“It’s almost like that happened in my second year in Cup racing,” Wolfe said. “It’s almost like I didn’t know better, didn’t understand how difficult it really was to compete for a championship in this series with the best teams and drivers. I’ve said this before, I’m not going to say I’m the smartest guy in the garage, but I like to put a lot of good people around me and make me look good, and we’ve definitely got that on this team and within our company.”

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Joey Logano hoists the championship trophy. (Ivan Velduizen photo)

Within 48 hours of winning the championship, Logano’s victory tour was in full swing.

In a bit of a bookend, Logano visited the L.A. Memorial Coliseum, where he unofficially kicked off the season with a victory in the inaugural Busch Light Clash held there. When driver intros take place during the second edition of the race there on Feb. 6, he’ll be greeted by either cheers, boos or a mixture of both as the defending Cup Series champion.

With a second championship comes a boost in clout. What does the Connecticut native want to do with it?

He has “a few thoughts in mind.”

“It is something I think about, to that point,” Logano said. “You think of being a champion of the sport, you’re representing the sport. That’s a huge task at hand. I don’t take it lightly and I want to make the most of it because I care about us, all of us. This is all of our livelihoods, and it’s our job to make it better than it was the last generation.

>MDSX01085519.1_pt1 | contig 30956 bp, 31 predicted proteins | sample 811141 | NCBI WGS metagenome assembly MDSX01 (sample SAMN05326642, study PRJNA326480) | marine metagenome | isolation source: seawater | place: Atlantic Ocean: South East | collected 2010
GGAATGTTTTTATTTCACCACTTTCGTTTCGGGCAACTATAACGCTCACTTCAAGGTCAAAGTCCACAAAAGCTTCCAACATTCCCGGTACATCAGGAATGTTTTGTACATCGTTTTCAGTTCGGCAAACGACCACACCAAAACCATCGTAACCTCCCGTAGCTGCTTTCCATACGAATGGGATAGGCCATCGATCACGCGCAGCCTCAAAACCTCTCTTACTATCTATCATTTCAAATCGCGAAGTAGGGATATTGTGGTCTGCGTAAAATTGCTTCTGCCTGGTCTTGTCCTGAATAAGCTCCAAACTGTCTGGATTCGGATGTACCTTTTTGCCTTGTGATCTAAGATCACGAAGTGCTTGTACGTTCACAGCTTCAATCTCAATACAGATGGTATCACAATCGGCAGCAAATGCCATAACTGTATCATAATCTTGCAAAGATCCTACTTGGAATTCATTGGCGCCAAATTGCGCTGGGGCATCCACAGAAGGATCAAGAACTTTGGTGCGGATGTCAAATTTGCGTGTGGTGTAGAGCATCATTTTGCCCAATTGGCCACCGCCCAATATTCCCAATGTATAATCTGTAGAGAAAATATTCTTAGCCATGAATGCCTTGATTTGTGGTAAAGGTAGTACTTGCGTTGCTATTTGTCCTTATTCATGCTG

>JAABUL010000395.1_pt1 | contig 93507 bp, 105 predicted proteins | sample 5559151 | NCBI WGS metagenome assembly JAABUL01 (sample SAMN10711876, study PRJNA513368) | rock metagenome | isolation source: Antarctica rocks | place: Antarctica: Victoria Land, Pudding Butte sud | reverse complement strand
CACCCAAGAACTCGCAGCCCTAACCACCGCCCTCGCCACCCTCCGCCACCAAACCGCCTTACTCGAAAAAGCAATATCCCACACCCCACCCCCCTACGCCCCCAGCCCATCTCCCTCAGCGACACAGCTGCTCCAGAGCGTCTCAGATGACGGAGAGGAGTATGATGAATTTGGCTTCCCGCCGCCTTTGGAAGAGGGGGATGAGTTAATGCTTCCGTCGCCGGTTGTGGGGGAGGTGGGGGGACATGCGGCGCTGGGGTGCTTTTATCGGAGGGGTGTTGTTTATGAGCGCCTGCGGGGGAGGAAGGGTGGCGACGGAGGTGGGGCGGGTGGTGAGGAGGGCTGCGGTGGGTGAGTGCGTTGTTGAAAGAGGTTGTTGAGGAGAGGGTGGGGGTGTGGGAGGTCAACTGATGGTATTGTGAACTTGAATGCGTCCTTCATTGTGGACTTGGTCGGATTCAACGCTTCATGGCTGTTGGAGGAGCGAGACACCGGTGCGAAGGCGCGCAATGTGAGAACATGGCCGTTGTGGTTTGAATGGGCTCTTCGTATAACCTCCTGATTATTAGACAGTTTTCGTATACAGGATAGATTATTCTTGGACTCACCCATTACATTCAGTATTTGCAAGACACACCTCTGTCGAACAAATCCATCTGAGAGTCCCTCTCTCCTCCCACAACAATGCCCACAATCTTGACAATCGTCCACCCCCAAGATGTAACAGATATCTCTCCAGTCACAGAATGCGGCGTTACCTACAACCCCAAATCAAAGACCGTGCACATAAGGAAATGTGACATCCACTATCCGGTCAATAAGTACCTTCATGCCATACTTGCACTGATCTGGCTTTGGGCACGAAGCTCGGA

“To me, I think of the guys that raced before us and think about what they grew our sport into. It wasn’t from just driving in circles all day long and ending in the same place. That’s pretty pointless when you think of it that way.”

With that in play, Logano is looking forward to his role as a defending champion when it comes to the next round of voting for the NASCAR Hall of Fame. Logano intends to throw his weight around more than he did following his first title in 2018.

“I look forward to that more this time now that I know what’s going on there and how it works,” Logano said. “There’s a few people on my mind that I think deserve to be in there and I plan to voice my opinion on that when I get there. Again, you think of things like that, I have the opportunity to take advantage of, and I should. I’ve been here long enough. I’ve seen a lot of great things and we’ve grown a lot together as a group.

“We should celebrate that, for one, but we should always keep looking to get better.”